Friday, March 24, 2006

More about South Park

In response to Finnegan and Alex (I wrote this a couple of years ago, but it is still essentially true):

Get thee to a Television!

“Whatever, I do what I want!” No, those are not the words of an 800-pound gorilla, although I do wonder how much Eric Cartman actually weighs. The big-boned fourth grader is the speaker in this case, but his words are really the rallying cry for the show in which he stars, Comedy Central’s brilliant animated comedy South Park. South Park, first conceived by Trey Parker and Matt Stone nearly ten years ago, has become the best comedy on television. This comment cannot be taken lightly with The Simpsons still on the air, but South Park has reached remarkable new heights of comedy.

The most amazing thing is that South Park has beaten The Simpsons at its own game in order to surpass it. That game involves the extraordinary ability of a show to appeal to both a smart audience and a dumb audience. In the same episode, South Park makes references to Silence of the Lambs and The Godfather, while focusing the entire effort on the toilet-papering of a house. It does what The Simpsons did well six or seven years ago, before it got obsessed with guest stars, among other things. South Park also has its fair share of guest stars, recently including Jennifer Lopez and Ben Affleck, but they treat these guest stars far differently. Their voices are poor imitations, often performed by Parker and Stone themselves, and the celebrities are almost always mocked rather than revered.

The best thing about the show, whose four stars are a group of fourth-graders in the small town of South Park, Colorado, is its willingness to attack anyone and anything. Parker and Stone are not afraid to base entire shows around personal attacks, including the recent attack on Jennifer Lopez and an earlier episode attacking supposed psychic John Edward. But rather than just saying that these people are stupid and untalented, something that would be all too easy to do, Parker and Stone create elaborate and outlandish situations that more fully illustrate the absurdity of these celebrities.

Much like The Simpsons, South Park is able to use a seemingly ordinary town with seemingly ordinary children to address an incredible variety of social and political issues. Recent episodes have looked at such diverse topics as gang warfare, stem cell research, and the music industry. By using the people of South Park, especially the kids, Parker and Stone have been able to send out a more universal message about each of these subjects, and many more. They add to this by concluding each episode with a sort of moral given by one of the boys, usually Stan, the most “normal” of the bunch. He tells the audience what he has learned, and in turn what they should have learned, a nice way of concluding a half-hour of satire.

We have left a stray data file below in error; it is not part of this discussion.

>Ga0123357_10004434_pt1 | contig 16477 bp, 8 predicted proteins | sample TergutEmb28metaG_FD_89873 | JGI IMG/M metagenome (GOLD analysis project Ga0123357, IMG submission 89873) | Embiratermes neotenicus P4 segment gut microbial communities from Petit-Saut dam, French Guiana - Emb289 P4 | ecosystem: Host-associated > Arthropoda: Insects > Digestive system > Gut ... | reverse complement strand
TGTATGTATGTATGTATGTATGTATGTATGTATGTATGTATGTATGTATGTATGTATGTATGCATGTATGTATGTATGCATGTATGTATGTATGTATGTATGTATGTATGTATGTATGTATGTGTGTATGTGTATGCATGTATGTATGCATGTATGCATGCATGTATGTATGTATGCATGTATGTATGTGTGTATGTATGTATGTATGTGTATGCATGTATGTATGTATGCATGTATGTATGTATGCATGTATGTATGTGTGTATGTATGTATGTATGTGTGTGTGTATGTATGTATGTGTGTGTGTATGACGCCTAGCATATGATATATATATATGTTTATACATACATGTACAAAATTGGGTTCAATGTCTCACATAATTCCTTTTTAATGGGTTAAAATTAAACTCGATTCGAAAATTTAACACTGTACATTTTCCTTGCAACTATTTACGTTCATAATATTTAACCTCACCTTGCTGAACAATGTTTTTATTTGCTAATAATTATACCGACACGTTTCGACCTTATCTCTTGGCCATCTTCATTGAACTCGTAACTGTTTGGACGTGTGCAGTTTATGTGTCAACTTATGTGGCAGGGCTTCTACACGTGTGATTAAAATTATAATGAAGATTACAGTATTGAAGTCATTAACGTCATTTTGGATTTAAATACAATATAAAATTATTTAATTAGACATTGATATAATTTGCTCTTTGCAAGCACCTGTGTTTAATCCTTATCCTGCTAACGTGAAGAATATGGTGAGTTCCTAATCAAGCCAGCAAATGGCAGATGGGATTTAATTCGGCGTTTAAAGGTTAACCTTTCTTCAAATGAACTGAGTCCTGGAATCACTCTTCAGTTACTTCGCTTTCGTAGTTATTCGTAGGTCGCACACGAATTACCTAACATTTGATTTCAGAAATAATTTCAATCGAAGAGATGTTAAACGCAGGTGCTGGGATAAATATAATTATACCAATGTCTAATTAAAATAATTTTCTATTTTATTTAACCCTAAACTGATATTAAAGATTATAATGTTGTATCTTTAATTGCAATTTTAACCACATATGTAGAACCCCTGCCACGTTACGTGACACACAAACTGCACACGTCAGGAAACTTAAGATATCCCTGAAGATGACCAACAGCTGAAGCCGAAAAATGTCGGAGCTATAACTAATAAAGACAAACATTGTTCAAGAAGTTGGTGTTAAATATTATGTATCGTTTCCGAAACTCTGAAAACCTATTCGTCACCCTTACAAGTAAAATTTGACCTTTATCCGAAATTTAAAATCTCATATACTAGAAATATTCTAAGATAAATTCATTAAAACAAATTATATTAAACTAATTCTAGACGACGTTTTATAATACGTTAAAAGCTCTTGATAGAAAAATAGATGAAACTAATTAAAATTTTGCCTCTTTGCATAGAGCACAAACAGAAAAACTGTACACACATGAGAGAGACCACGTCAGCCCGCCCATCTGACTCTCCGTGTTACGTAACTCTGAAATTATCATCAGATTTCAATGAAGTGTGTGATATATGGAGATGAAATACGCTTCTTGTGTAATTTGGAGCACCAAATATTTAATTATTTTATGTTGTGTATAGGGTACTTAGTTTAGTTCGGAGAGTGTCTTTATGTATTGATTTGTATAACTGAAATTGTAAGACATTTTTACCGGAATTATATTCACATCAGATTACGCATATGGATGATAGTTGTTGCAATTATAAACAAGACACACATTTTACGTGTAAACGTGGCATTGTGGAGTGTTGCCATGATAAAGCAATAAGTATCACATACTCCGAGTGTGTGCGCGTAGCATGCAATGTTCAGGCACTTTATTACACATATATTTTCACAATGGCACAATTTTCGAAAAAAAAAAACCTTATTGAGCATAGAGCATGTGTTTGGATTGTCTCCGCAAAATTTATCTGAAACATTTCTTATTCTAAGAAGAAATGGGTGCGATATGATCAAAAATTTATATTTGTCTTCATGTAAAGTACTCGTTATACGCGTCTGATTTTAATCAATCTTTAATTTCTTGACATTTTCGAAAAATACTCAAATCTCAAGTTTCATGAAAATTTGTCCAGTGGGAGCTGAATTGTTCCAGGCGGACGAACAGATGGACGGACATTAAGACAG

South Park may be crude on the surface, both in animation and in language, but this roughness around the edges actually belies the sharp and intelligent writing. South Park has the smartest and most offensive writing on television, daring to go beyond the boundaries that other shows will not even approach. The 100th episode of South Park just aired a few months ago and not only is it clear that the show has gotten better with age, it has only shown signs of improvement and one day soon it will be compared favorably forever with the show that it has overtaken, The Simpsons.

1 comment:

  1. Actually, a few years ago, South Park seemed very close to suffering the fate of the Simpsons, in slowly becoming thralls to the guest-star craze. The fourth episode of the first season, Big Gay Al's Big Gay Boat Ride, notably featured George Clooney (who later made an uncredited cameo in South Park: Bigger, Longer, and Uncut) as the voice of Stan's gay dog Sparky. Later that season, Natasha Henstridge (credited as "the chick from Species") appeared as their substitute teacher, and the very next episode featured the voice of Robert Smith.

    The season premiere The season premiere for season 3 starred Jennifer Aniston, and the season premiere for season 5 ("Scott Tenorman Must Die") starred the members of the band Radiohead.

    It could have gone either way. Of course, if it had gone the guest-star-whore way of the Simpsons, then it probably wouldn't have lasted this long--even the Simpsons started to suck by season 9. In other words, thank God they didn't. But it was a close call.